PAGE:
Padmasambhava: Copper-coloured Mountain | Padmasambhava Main Page
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Four General Types of Copper Coloured Depictions:
- Lineage Specific
- Padmasambhava Father-Mother
- Chogyur Lingpa Vision
- Nepalese Style Composition
Padmasambhava is certainly a well known character in Tibetan Buddhism. In art he is portrayed in a variety of different appearances such as the well known Eight Forms which describe his life story in brief, along with a host of meditational deity depictions, both peaceful and wrathful. Padmasambhava is understood as both a man and a deity. Aside from the great variety of depictions, Padmasambhava is also associated with a geographic location - maybe myth and maybe real.
Somewhere off the coast of India there is a land know as Camara, possibly Sri Lanka, also known from ancient times as an island of demons. It is here that Padmasambhava is believed to reside and continue to teach the Dharma and make himself available to devotees - especially the 'Treasure Finders' of the Nyingma Tradition of Tibetan Buddhism. In the middle of the island is the Copper Coloured Mountain where Padmasambhava holds court within a large three-storied palace.
The principal compositional elements of the paintings are the mountain and palace containing Padmasambhava located in the center of the canvas. The mountain is surrounded by water and the land below is inhabited by numerous demons - wild and fearsome looking beings. In the sky above are peaceful deities and goddesses. Sometimes there are groups of Buddhas located at the top center of the composition, such as the Buddhas of the Three Times, the Buddhas of the Five Families, or the Thirty-five Confession Buddhas. The third floor of the palace depicts Amitabha Buddha, the second floor Avalokiteshvara and on the ground floor Padmasambhava surrounded by his eight traditional forms relating to the chronology of his life story. The three figures of Amitabha, Avalokiteshvara and Padmasambhava form an important trinity in the Nyingma religious tradition of the 'Revealed Treasures' (terma).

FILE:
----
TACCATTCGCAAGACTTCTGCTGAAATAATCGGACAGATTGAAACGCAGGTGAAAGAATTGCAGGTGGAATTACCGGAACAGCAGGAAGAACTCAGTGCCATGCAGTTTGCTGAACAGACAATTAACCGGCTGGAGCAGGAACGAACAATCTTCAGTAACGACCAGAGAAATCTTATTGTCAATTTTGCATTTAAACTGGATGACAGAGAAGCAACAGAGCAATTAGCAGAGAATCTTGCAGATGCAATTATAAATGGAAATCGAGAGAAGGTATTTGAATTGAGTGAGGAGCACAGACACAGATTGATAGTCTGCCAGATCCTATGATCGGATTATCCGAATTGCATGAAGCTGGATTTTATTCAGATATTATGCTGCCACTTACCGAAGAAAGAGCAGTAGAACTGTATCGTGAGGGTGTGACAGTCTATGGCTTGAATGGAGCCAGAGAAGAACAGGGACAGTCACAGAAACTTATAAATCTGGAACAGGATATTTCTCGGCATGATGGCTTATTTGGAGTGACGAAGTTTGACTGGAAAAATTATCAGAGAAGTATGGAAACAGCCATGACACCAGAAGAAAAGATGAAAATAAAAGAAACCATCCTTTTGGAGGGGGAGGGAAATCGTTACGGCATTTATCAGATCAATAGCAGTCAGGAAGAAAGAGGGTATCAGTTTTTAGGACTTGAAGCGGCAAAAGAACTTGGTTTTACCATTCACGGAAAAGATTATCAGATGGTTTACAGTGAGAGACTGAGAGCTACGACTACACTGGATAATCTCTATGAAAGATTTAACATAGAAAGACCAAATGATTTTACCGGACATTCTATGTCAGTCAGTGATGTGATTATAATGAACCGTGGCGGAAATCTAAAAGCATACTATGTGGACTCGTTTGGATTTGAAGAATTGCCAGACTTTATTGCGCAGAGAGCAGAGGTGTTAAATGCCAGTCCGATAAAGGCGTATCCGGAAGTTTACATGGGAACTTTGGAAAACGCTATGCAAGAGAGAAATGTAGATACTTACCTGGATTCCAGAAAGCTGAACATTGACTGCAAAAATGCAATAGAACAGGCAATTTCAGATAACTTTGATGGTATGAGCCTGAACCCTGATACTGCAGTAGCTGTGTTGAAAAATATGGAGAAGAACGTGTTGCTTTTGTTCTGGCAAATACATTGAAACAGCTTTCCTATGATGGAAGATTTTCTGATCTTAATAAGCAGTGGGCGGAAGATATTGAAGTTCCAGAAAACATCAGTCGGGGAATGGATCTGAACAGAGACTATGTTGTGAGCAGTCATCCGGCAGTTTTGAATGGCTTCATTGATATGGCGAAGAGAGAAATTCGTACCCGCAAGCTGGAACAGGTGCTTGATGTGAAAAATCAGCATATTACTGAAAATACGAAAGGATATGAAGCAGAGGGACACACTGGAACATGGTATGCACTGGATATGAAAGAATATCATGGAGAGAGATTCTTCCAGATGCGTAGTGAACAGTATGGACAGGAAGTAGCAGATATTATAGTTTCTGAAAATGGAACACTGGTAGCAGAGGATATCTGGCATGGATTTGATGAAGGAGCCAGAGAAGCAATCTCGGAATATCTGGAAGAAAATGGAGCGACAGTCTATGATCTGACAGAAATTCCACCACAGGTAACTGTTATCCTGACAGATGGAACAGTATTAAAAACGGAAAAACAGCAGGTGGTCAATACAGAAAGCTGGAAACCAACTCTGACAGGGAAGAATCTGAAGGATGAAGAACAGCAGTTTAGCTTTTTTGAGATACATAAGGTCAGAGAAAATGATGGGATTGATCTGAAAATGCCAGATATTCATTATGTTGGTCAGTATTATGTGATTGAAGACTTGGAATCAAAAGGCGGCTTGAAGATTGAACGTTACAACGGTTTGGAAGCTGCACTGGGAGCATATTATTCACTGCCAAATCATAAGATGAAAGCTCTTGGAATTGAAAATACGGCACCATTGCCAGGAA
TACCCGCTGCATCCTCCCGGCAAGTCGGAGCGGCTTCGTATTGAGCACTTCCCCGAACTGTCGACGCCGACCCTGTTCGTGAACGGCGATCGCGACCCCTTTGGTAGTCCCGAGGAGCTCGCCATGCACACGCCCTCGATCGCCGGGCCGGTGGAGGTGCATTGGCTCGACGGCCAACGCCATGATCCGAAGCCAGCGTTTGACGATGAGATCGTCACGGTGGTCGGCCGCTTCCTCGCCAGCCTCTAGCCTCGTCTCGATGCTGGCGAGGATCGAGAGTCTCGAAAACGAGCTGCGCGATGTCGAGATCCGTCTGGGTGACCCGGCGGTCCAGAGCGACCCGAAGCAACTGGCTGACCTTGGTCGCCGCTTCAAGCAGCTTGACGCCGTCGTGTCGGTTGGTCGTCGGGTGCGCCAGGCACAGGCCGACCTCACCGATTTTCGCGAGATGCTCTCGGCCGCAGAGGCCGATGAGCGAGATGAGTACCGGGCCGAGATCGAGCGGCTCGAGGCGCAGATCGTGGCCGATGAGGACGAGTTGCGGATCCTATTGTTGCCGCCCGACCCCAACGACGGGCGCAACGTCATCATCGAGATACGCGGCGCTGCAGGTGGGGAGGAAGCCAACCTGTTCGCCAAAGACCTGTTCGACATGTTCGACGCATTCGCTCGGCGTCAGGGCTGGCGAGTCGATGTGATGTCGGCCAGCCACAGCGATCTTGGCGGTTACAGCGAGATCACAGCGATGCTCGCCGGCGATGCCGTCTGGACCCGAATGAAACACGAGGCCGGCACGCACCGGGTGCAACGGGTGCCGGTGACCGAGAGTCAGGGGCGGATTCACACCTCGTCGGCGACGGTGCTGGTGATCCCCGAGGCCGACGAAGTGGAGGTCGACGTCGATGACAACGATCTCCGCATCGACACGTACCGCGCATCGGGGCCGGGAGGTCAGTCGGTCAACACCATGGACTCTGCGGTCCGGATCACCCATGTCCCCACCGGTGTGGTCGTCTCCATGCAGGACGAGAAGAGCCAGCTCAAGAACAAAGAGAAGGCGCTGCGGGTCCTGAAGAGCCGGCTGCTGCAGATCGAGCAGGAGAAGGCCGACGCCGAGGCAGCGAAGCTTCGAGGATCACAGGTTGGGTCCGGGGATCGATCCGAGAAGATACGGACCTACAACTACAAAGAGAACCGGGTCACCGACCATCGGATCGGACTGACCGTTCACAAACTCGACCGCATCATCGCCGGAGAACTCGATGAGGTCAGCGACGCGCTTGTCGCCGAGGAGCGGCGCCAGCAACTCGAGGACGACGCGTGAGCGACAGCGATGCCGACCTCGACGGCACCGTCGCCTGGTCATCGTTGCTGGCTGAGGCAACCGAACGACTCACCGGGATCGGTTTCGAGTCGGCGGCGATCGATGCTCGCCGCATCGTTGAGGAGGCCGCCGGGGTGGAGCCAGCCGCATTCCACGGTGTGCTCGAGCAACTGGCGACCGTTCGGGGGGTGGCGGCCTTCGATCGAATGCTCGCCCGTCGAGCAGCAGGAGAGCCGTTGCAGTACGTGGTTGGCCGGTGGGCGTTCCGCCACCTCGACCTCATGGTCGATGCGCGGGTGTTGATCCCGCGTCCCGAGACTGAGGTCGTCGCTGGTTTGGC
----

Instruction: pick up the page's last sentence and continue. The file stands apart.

The real uniqueness of Copper Coloured Mountain paintings are found with the groups of deities and lineage teachers that immediately accompany Padmasambhava, in front and at the sides, located on the ground floor. These figures are not at all consistent from composition to composition. The surrounding figures change and are substituted depending first on the particular Nyingma sub-lineage relating to the donor of the religious work of art and secondly to the training and preferences of the artist.
The first painting example above is very standard in general appearance but relates specifically to a lineage of Tibetan teachers who are portrayed seated in front of Padmasambhava. A small image identified as Jatson Nyingpo (1585-1656) associates the painting with a particular tradition known as the 'Northern Treasure' lineage. Another example, HAR 90908, specifically highlights the various protector deities of the Nyingma Tradition. A third example, HAR 73414, is a depiction of the Copper Coloured Mountain as described by Choggyur Lingpa (1829-1870) and based on a personal experience of having visited the sacred mountain in a dream. All of the compositions look the same in basic appearance but are each very different with reference to the secondary figures, donor and artistic intention. (See all Copper Coloured Mountain depictions according to the vision of Chogyur Lingpa).
Jeff Watt 11-2012